Lismore CBD business rates will be up for discussion at tonight’s meeting.
Lismore CBD business rates will be up for discussion at tonight’s meeting.

What’s on the council’s agenda?

LISMORE City Council is gearing up for another big night as they prepare to get through several controversial agenda items.

The council will meet virtually tonight from 6pm after they failed to get through the 22 agenda items at last week’s meeting.

Some things up for discussion tonight include:

CBD rate cut

The council will be voting on a proposed decrease in rates for inner CBD businesses at tonight’s meeting.

The council hopes to “stimulate the CBD” by cutting inner CBD business rates and offers three options to fund the reduction.

The preferred option is to offset the cost against all rating categories, which would include farmland ratepayers paying up to an average of $87 extra per year and residents could pay between $48 – $55 more per year on rates.

While Option 1 would see inner CBD business ratepayers paying an average of $4432 per year, urban business ratepayers could pay up to $166 extra per year, while Nimbin businesses could be forced to pay an extra $87 per year.

Option 2 would offset the costs against all rating categories, excluding farmland and would have residential ratepayers receiving a larger increases than in Option 1.

Under Option 2, residential ratepayers could see increases of between $57 – $65 extra per year, urban business rates could swell by an additional $197 per year, while Nimbin businesses could pay an extra $104 per year.

The third option would see the costs associated with decreasing inner CBD business rates offset against all the business rating categories.

This means farmland and residential ratepayers would see no changes in their rates, while business ratepayers outside the inner CBD would see dramatic increases, in some cases more than $1000 extra.

Ratepayers classified as ‘other businesses’ would have to fork out an extra $433 per year, while Nimbin businesses would need to pay $594 extra per year.

The Re-establishment of Alcohol-Free Zones in Lismore and Nimbin

The council staff have recommended the approval of re-establishing alcohol-free zones in Lismore and Nimbin.

The decision will need to be made ahead of the July 10 deadline, when the current alcohol-free zone agreement expires.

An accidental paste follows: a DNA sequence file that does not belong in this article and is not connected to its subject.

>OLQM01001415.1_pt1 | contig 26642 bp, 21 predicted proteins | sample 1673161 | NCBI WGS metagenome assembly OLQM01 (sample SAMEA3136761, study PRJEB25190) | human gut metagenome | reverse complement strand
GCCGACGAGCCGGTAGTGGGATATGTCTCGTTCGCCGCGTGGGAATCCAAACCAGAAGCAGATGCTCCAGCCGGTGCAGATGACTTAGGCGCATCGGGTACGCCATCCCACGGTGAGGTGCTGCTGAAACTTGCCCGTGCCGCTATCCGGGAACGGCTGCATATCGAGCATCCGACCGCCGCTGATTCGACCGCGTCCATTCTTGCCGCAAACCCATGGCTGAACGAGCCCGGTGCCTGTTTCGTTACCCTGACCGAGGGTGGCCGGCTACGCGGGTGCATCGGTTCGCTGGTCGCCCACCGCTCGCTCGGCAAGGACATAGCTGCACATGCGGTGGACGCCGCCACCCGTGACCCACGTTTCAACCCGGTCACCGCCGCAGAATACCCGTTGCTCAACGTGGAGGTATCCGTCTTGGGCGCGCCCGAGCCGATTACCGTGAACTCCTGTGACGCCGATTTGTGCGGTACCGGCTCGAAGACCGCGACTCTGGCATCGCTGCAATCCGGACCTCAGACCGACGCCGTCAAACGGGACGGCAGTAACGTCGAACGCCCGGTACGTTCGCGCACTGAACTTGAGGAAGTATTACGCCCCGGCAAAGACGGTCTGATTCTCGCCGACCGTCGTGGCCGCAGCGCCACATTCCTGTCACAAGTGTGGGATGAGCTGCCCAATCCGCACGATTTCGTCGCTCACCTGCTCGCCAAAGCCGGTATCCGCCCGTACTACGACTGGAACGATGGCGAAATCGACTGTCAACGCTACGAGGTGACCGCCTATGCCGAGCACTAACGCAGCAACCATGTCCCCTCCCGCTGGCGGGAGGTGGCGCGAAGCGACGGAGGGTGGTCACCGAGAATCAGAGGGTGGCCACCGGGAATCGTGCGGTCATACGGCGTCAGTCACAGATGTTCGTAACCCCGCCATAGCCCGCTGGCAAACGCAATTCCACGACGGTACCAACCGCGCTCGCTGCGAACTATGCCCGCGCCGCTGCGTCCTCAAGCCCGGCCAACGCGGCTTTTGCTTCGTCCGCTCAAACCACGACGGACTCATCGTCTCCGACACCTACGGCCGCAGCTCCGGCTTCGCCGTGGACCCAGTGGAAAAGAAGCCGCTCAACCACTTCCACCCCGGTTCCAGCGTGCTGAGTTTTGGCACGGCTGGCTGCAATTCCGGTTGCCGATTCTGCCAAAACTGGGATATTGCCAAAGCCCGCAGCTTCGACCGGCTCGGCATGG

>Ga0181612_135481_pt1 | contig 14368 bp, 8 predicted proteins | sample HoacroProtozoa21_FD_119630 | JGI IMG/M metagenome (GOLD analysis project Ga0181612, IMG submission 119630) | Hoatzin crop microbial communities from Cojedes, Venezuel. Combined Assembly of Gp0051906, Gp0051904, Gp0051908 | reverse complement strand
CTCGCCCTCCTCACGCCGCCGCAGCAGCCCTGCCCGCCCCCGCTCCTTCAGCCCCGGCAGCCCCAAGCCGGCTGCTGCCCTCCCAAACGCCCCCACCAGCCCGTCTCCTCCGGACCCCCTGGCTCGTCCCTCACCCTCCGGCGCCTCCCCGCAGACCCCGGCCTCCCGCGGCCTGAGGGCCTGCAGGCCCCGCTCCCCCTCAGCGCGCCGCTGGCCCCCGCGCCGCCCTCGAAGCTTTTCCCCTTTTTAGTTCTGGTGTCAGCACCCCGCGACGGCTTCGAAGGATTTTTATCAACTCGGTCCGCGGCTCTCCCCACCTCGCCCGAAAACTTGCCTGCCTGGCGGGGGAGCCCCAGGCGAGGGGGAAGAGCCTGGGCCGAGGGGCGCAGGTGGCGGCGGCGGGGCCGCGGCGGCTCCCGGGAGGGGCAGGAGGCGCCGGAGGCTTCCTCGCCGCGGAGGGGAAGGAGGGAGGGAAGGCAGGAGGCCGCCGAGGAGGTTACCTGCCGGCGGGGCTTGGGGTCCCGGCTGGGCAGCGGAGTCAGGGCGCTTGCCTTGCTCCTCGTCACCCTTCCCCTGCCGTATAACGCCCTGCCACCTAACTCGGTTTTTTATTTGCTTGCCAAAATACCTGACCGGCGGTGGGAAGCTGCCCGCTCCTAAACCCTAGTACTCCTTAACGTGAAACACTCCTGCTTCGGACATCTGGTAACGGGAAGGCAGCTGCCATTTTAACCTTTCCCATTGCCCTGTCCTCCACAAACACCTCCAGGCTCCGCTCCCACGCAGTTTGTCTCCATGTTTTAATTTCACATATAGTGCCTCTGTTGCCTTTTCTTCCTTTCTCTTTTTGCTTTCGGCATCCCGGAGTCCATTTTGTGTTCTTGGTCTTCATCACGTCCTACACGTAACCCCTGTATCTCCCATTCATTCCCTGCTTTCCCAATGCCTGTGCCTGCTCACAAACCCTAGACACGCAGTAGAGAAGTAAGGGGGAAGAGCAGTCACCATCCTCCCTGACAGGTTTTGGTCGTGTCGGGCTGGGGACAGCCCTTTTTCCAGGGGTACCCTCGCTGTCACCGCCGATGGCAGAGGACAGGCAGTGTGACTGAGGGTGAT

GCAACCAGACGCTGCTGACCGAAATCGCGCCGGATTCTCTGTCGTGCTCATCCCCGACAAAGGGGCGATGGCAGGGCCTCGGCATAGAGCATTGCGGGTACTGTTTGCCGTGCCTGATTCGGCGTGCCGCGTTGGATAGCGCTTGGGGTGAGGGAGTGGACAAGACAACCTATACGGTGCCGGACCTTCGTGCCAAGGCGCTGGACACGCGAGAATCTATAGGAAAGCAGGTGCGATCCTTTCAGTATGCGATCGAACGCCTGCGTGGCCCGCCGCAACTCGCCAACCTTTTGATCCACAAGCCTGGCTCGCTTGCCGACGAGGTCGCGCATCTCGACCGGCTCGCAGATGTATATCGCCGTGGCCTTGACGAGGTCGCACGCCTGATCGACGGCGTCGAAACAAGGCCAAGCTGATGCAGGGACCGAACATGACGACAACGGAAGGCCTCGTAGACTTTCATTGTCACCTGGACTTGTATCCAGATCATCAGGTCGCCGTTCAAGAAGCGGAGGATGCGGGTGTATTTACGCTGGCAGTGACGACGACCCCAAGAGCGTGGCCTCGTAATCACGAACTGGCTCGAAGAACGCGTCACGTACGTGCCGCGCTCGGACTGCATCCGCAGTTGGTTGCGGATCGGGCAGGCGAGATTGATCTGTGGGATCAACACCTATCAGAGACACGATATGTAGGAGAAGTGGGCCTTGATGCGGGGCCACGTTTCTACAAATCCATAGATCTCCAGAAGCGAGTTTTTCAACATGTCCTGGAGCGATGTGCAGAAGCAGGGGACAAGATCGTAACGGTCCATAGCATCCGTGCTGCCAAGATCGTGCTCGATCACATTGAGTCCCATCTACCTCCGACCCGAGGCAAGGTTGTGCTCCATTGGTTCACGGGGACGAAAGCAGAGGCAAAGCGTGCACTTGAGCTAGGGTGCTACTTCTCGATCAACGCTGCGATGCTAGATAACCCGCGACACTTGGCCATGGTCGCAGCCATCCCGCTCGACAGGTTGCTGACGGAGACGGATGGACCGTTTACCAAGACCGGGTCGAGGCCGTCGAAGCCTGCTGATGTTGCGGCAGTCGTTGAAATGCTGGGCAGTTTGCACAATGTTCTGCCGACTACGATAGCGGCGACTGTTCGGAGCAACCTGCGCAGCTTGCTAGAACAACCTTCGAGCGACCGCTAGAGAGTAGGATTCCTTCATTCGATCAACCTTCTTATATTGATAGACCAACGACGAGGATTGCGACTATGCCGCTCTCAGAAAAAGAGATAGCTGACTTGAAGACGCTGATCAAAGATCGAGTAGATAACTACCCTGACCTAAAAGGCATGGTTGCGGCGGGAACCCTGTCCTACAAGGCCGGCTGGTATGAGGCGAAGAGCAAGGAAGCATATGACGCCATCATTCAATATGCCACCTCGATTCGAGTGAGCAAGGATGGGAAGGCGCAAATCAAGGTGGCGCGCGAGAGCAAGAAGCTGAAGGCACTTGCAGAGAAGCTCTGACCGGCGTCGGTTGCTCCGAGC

In the council business papers, the NSW Police supports the decision to have the zones continue for a further four-years.

“‘The proposed re-establishment of alcohol-free zones at Lismore and Nimbin is supported by Richmond Area Command Police,” the NSW Police stated.

“Alcohol-free zones have a significant impact on the ability of police to reduce alcohol related crime and anti-social behaviour at Lismore and Nimbin.

“Police are using their powers to confiscate and dispose of alcohol from people who are drinking in the alcohol-free zones which is reducing crime and making Lismore and Nimbin a safer place for residents and visitors.”

Revitalising the Lismore CBD

The council is being asked to approve budget changes to allow the Revitalisation of Lismore CBD Project to commence.

Staff have recommended the council amended to include $170,000 in funding for projects in the 2019/20 budget, to assist with the $1.5 million grant given awarded last year.

The projects will focus on:

  • Council Headquarters to the CBD ($340,000): This will enable a suitably qualified consultant to undertake preliminary investigations to get the project to the point of schematic design.
  • Lismore Laneway Revitalisation and Walk ($510,000): This will reactivate the Laneways through pavement improvements and the installation of infrastructure to support place and commercial benefits including: lighting, shade, greenery activation points and utilities.
  • Business Flood and Facade Grant ($260,000): This will provide $250,000 in financial assistance to Lismore CBD businesses to undertake works to flood proof their businesses, such as lifting power points, replacing structures such as counters with movable or made of flood proof materials as well as upgrades to improve the exterior presentation of buildings.
  • Pedestrian Spine Connecting City Hall to the River ($390,000): This will deliver a wide pedestrian spine from Molesworth Street, through Heritage Park to the River and will incorporate features such as lighting, power/water and artistic arbours and will become a key element to future work within this area.